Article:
6. Barak Obama, Ill. - Did you see his speech at the Democratic National Convention? Are you wondering why he’s a Democrat? Me too. Evidently, he thinks he can change the party, taking the best pieces of its history and welding them to a new outlook aiming at opportunity. If he and his allies (see Ford, above, and Clinton and Emanuel, below) can really complete this transformation, it will also change America, and for the better. If he can’t, I predict he’ll switch to the party closer to his present viewpoint - the Republicans.

7. Janet Napolitano, Ariz. - All the pluses of Granholm, without the “Made in Canada” sticker. Napolitano, working in a heavily Republican state, has earned widespread praise in her two years as governor. Sen. John McCain will have to retire someday, and she’ll be waiting in the wings - if she isn’t in Washington already as a Cabinet secretary or vice president.

8. Elliot Spitzer, N.Y. - This guy’s following the Rudy Giuliani playbook from the U.S. Attorney’s office in the Big Apple, only from the other side of the plate. He already makes national news with his determined attacks on corporate fraud. He’ll be the next governor of New York. From there, he’ll only be a few cold Iowa mornings away from a presidential nomination.

9. Hillary Clinton, N.Y. - Here’s my ringer, and I’m sure it won’t please many Republicans. Face the facts: She’s even more clever than her husband. She has the party locked up tight, despite her occasional dabbling in moderation (she’s not as liberal as portrayed). She is an effective communicator. Most of all, unlike her husband and other Dems we won’t name, she is straightforward in her political philosophy. Everybody’s wondering where the “Kennedy Democrats” are. She’s it. With allies in the House (Ford and Emanuel, below) and Senate (Lieberman and Obama, soon), she will begin changing the party on Nov. 3, whoever wins. If she doesn’t become president, I’d be surprised, but even then, her imprint will dominate the party for the next two decades.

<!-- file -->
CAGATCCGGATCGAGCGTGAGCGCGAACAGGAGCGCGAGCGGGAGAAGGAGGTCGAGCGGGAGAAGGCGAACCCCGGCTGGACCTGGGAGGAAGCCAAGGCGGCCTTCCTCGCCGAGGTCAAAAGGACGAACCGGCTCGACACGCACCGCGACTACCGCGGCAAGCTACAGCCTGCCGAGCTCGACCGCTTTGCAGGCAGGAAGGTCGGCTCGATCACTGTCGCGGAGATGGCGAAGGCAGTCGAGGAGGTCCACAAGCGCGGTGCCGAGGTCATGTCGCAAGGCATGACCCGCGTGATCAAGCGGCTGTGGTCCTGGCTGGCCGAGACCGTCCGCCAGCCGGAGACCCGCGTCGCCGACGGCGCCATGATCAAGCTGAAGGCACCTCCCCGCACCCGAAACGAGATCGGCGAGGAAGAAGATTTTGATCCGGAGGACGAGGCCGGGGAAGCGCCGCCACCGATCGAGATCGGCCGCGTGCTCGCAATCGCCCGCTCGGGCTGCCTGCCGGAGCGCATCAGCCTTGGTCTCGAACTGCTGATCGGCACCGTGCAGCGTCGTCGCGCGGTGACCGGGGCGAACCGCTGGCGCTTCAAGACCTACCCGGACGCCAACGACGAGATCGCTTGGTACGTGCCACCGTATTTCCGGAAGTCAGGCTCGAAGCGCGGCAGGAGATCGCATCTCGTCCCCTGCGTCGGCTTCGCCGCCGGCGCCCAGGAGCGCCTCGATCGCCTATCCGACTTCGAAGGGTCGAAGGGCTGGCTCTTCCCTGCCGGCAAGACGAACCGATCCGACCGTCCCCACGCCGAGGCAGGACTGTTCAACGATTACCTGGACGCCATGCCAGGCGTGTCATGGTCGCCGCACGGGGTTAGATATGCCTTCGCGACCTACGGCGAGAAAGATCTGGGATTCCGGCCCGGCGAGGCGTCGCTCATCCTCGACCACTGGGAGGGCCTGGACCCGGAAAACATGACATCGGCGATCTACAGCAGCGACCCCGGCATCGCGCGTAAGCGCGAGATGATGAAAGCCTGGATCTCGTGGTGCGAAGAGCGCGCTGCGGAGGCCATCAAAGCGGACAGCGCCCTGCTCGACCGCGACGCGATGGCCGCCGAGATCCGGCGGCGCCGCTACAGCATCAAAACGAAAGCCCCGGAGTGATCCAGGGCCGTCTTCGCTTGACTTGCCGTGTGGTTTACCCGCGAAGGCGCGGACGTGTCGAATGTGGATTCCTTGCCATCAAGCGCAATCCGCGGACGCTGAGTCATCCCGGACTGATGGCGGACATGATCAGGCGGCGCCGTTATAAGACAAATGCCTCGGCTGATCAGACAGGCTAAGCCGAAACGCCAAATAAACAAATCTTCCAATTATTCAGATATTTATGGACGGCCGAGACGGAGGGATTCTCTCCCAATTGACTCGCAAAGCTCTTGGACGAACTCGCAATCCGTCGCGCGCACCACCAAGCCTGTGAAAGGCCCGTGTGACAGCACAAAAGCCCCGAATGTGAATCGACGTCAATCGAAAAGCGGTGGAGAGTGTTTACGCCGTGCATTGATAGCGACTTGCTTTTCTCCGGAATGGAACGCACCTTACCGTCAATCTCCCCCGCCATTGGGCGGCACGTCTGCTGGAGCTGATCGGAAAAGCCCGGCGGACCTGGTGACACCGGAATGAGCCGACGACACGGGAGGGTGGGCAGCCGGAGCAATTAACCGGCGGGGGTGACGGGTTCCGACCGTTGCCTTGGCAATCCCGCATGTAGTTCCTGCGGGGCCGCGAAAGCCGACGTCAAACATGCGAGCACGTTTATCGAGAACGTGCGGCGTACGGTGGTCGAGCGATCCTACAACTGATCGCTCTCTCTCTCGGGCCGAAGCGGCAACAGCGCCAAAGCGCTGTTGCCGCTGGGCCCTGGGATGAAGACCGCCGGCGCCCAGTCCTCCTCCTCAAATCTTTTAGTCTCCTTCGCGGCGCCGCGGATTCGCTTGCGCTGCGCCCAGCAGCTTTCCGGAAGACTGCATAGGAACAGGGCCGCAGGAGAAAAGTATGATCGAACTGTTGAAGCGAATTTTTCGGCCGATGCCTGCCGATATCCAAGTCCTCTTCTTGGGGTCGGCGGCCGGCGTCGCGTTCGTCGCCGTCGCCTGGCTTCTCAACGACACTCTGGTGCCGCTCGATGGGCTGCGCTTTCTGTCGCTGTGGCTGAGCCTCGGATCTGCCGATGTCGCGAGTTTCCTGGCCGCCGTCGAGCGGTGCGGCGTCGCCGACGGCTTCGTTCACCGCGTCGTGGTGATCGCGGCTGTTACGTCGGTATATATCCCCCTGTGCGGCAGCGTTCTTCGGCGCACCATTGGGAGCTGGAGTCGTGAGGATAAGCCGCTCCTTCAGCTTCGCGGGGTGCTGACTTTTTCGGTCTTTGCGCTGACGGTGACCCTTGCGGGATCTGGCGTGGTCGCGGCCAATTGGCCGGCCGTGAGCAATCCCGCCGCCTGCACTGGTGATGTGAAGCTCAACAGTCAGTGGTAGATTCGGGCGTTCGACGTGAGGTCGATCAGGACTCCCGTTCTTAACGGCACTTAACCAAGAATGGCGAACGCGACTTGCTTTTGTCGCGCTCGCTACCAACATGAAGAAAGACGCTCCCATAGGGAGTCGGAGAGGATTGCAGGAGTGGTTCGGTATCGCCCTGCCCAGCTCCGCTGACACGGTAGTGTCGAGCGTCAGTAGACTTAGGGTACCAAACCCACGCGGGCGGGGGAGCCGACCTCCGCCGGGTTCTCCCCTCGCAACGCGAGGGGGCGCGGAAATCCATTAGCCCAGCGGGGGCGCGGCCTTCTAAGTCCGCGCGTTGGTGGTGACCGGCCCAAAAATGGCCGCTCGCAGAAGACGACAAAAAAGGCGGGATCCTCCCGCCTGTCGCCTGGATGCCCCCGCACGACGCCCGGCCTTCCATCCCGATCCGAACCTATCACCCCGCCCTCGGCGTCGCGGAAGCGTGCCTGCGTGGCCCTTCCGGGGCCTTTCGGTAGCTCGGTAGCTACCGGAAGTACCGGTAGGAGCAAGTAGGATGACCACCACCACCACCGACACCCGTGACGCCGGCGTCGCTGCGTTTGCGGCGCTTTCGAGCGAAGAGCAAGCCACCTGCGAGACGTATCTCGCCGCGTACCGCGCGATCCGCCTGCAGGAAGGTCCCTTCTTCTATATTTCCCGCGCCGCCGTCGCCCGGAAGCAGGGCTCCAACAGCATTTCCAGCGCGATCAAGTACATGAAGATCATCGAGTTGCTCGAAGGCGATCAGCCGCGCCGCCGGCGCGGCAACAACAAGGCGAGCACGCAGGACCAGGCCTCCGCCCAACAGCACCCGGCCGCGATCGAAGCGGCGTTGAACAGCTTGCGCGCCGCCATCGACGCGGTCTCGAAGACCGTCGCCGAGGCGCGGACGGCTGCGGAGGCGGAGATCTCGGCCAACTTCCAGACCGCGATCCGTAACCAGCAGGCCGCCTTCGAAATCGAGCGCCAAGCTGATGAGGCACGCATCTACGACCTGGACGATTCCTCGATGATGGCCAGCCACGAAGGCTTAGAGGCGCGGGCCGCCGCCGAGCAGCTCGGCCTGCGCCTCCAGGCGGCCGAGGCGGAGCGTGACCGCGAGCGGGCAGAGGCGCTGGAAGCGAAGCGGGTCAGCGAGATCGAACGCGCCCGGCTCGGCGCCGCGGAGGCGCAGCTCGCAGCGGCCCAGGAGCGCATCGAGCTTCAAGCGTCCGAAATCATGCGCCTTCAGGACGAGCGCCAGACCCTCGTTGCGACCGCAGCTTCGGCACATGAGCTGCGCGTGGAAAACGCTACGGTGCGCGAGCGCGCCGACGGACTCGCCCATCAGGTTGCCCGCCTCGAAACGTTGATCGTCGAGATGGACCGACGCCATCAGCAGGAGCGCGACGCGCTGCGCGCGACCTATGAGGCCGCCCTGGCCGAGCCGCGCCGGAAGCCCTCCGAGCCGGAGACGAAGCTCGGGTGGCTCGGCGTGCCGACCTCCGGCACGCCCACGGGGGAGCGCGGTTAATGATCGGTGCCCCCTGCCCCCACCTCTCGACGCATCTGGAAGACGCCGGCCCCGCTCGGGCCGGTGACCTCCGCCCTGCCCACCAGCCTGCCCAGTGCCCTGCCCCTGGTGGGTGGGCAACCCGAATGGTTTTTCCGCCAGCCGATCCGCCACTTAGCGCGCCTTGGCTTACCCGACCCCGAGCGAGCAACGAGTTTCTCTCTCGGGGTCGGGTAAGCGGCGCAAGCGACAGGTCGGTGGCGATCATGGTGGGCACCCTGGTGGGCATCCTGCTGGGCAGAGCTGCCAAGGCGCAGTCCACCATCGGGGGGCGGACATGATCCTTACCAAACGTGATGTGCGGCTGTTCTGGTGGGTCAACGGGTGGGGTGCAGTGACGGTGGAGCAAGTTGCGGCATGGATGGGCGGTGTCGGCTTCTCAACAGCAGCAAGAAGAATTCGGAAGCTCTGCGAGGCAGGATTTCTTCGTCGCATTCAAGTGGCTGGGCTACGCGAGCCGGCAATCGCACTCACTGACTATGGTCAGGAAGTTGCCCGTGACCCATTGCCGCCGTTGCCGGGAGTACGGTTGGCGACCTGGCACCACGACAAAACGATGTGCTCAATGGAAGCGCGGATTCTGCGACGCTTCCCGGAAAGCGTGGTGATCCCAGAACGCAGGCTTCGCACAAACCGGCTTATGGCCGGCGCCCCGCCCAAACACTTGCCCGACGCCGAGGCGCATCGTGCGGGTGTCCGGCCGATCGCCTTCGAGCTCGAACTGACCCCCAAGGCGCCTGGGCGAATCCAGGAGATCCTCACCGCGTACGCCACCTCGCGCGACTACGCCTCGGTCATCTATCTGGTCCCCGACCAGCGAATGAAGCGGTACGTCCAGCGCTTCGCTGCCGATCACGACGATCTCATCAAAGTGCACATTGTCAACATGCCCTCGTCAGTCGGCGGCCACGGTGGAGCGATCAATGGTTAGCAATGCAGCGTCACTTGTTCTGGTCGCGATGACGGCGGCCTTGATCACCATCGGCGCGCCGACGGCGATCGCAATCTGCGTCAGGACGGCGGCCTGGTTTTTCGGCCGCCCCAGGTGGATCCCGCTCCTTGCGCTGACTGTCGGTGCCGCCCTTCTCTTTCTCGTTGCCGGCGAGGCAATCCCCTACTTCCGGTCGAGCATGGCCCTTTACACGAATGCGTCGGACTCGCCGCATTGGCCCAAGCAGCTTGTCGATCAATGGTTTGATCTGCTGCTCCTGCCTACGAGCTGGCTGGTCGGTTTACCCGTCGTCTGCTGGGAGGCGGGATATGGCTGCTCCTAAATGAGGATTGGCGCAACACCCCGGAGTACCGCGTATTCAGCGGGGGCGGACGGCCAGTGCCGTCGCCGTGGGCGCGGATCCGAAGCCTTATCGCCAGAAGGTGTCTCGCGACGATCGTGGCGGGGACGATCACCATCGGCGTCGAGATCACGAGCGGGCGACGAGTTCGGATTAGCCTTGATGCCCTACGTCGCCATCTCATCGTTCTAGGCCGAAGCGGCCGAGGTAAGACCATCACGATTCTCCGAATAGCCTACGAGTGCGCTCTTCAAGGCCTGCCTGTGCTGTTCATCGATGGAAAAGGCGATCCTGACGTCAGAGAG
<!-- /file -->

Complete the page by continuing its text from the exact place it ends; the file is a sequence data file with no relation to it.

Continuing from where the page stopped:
10. Rahm Emanuel, Ill. - Yet another Clintonite. Why? Because they know what they are doing. As a congressman, Emanuel has had limited exposure - but I’ve seen him more lately, talking about centrist issues close to the Clintonian heart. Again, Hillary can use his influence in Congress, and his next assignment will be a cabinet post. Otherwise, he’s a shoe-in to move up the ranks in the House.

Part 2: The Republicans
We turn our attention to the Grand Old Party. Now in power, the GOP will need to adapt to reflect a changing society - but there are plenty of “seeds” already planted.

1. Bill Owens, Colo. This conservative governor has led a state with a diverse and rapidly-growing population through the recession without raising taxes or running into a deficit squeeze. His progress and popularity has mirrored the career of one George W. Bush. I wouldn’t be surprised to see him continue down that path - all the way to the White House.

2. Michael Steele, Md. - GOP delegates and millions of viewers got a chance to see this energetic young lieutenant governor offer a powerful speech promoting optimism, opportunity and inclusiveness - the heart of the basic conservative message for the 21st century. He’ll be on your TV more, speaking from the Senate or a cabinet post in Washington.

3. Kelsey Grammer, Calif. - Yes, there’s an actor who will soon become a force for the GOP, but it’s not Arnold. Grammer, having wrapped up a television career across two series as the slightly-too-smart but lovable “Frazier” has a real interest in politics. Watch for a mayoral run early, perhaps, but I have a feeling the Senate is calling. His answer? “I’m listening.”